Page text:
Latvia raises interest rates, predicts more inflation for 2005

  • 2004-11-17
  • By TBT staff
RIGA - The Bank of Latvia raised the core interest rate last week, the second time it has done so this year, though analysts said the decision was unlikely to have much effect in curbing the country's consumption binge.

The bank's council raised the refinancing rate 0.5 percentage points to 4 percent on Nov. 11, while rates for term deposits at the central bank were left unchanged. The council said it had decided to raise the refinancing rate in order to "promote smooth, long-term development of the economy and curb domestic demand."

President Ilmars Rimsevics said an assessment of the latest macroeconomic data showed that domestic demand remained very strong - still exceeding external demand - and that there were no significant signs of it slowing down.

The rate increase, however, affects only the cost of borrowing lats, the national currency. For this reason, analysts were quick to point out that consumers and businesses were likely to continue borrowing and would just shift to U.S. dollar- and euro-denominated loans.

Hansabanka liquidity manager Maris Nelsons told the Baltic News Service that the refinancing rate increase was not good news for those borrowing in lats, and that more loans would now be taken out in euros and dollars. This, in turn, would boost currency fluctuation-related risks in the economy.

"Many borrowers who take loans in euros and U.S. dollars will exchange the borrowed funds against lats because [the latter] will be the consumption currency. Thus an intervention is expected, [as] the central bank will sell lats against other currencies, which will expand the supply of lats on the market - resulting in a surplus - and trigger a drop in lat interest rates," predicted Nelsons.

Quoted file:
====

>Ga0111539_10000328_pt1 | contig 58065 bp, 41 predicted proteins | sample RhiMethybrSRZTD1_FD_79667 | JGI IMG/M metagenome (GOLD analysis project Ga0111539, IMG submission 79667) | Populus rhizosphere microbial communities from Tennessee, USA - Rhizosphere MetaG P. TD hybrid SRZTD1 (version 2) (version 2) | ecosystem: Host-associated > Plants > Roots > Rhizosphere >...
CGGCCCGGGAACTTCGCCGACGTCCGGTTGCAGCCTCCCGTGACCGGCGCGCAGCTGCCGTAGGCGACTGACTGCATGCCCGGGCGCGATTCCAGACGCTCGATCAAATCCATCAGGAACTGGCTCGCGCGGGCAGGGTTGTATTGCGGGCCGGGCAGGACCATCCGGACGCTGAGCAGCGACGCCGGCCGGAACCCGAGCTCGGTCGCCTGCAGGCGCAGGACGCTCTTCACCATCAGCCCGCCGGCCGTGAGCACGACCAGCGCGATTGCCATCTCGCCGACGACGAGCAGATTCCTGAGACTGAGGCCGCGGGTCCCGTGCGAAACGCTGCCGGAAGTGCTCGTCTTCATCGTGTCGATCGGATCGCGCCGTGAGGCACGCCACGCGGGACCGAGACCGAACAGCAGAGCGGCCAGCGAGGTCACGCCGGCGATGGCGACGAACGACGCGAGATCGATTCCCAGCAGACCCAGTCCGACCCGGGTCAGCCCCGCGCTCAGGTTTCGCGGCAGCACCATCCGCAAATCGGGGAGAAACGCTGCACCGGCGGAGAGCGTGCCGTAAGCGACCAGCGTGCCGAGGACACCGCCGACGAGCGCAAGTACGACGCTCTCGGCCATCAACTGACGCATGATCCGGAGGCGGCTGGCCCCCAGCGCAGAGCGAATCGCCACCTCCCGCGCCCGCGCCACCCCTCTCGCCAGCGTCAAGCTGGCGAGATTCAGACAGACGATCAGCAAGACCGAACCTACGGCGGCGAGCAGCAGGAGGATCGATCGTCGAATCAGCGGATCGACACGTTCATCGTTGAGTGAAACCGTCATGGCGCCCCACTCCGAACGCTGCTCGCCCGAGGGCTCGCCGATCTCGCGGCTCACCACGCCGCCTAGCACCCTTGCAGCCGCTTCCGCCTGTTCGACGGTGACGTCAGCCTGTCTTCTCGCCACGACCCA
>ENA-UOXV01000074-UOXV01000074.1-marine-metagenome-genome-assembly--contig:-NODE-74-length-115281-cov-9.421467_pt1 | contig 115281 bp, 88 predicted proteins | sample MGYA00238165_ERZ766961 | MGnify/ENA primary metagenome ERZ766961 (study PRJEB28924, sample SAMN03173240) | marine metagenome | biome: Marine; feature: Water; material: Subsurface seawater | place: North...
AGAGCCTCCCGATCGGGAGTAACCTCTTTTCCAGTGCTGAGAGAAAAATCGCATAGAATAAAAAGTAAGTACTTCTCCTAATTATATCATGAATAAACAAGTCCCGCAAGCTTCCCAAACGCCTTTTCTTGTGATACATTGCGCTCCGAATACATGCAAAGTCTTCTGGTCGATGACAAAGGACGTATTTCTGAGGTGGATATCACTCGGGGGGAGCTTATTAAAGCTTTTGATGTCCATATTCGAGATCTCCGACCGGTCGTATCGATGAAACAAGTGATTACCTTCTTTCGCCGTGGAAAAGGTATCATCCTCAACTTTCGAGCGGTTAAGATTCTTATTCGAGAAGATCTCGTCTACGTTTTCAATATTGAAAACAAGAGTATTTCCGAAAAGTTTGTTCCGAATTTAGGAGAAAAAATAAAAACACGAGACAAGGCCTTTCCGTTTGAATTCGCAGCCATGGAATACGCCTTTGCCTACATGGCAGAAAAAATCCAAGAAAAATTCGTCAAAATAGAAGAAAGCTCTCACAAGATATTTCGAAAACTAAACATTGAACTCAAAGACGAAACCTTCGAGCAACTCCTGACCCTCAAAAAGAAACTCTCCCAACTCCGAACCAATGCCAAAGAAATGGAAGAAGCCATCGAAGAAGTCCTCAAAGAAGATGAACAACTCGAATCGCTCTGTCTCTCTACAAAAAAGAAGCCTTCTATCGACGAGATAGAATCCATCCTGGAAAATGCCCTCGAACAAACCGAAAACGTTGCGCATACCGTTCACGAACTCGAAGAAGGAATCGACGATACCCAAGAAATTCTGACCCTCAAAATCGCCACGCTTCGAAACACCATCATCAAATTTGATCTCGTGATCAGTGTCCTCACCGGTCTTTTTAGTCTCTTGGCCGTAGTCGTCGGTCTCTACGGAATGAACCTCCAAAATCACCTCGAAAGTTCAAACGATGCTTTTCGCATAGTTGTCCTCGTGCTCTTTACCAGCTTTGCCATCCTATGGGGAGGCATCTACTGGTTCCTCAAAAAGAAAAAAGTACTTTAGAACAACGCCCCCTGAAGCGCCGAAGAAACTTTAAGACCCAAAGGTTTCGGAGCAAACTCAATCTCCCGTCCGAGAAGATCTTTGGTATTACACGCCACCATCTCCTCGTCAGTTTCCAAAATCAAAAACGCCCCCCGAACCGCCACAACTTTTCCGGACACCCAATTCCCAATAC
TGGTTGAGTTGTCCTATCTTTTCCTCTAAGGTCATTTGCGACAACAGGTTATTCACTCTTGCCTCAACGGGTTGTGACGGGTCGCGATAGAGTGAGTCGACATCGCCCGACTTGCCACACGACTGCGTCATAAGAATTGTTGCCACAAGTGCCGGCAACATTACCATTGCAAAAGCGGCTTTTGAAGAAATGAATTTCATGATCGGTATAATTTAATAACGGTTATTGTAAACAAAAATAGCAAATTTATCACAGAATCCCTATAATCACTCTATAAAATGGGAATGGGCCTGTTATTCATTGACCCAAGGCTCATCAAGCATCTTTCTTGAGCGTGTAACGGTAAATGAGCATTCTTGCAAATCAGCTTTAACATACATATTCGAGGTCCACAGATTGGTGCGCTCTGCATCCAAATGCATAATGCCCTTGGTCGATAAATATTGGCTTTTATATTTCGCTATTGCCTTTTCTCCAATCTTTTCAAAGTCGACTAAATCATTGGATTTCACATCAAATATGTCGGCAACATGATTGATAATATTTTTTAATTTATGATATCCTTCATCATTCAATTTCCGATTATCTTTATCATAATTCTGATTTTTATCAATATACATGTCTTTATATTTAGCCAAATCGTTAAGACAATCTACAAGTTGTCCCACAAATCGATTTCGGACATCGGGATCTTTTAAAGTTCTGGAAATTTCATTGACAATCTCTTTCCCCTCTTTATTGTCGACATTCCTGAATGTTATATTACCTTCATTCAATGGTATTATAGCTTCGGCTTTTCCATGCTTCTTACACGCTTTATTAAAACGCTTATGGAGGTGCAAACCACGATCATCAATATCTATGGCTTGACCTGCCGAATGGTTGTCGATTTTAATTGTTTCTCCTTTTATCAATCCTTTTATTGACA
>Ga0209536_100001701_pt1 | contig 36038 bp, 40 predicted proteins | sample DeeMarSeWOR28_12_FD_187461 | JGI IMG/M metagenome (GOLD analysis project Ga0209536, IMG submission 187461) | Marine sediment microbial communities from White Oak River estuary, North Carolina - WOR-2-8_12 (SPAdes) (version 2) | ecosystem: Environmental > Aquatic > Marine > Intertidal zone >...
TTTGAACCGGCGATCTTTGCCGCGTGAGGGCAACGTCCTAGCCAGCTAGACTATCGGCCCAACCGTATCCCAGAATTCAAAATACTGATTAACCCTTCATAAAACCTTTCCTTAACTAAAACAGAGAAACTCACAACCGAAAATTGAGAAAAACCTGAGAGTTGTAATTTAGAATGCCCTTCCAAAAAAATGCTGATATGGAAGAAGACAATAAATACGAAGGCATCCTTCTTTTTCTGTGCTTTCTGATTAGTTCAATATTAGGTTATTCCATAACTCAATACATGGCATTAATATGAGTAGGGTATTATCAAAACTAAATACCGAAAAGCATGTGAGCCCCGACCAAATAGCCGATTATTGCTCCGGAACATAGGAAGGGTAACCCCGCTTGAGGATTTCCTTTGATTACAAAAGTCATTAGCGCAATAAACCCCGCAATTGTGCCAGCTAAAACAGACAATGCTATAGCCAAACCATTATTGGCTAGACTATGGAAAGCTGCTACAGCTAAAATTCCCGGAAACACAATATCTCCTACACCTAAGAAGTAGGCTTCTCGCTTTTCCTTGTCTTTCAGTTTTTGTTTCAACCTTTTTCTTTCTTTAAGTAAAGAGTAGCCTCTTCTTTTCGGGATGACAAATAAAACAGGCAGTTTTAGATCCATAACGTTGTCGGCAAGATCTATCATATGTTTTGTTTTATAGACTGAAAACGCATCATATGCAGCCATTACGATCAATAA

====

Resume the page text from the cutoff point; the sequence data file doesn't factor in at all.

Latvijas Unibanka market analysis head Andris Vilks said the rate hike would have minimal effect on lending volumes. "More impact will be felt by banks, which have no access to cheap resources form parent banks or international credit institutions," said Vilks.

Parex Bank's Normunds Vigulis explained that time has shown that the previous rate increase had not influenced the tempo of lending, and that this time around it wouldn't have the desired effect either. "The only effect will be on the breakdown of credit portfolio by currencies," he said.

Meanwhile, the Bank of Latvia said it expected inflation this year to reach 6.5 percent - 7 percent. President Rimsevics told reporters last week that, although he had previously expected the inflation to amount to 7 percent, it could ultimately end up being lower, as growing oil prices would not affect Latvia's economy as much as previously expected. He also voiced conviction that this rate increase would have more effect than the previous one in March.

"The increase of the refinancing rate by any central bank serves as a signal that [it] is concerned over growth in the rate of inflation," said Rimsevics, adding that the bank would raise rates until the inflationary pace slowed down.

The consumer price index grew 7.2 percent in October year-on-year.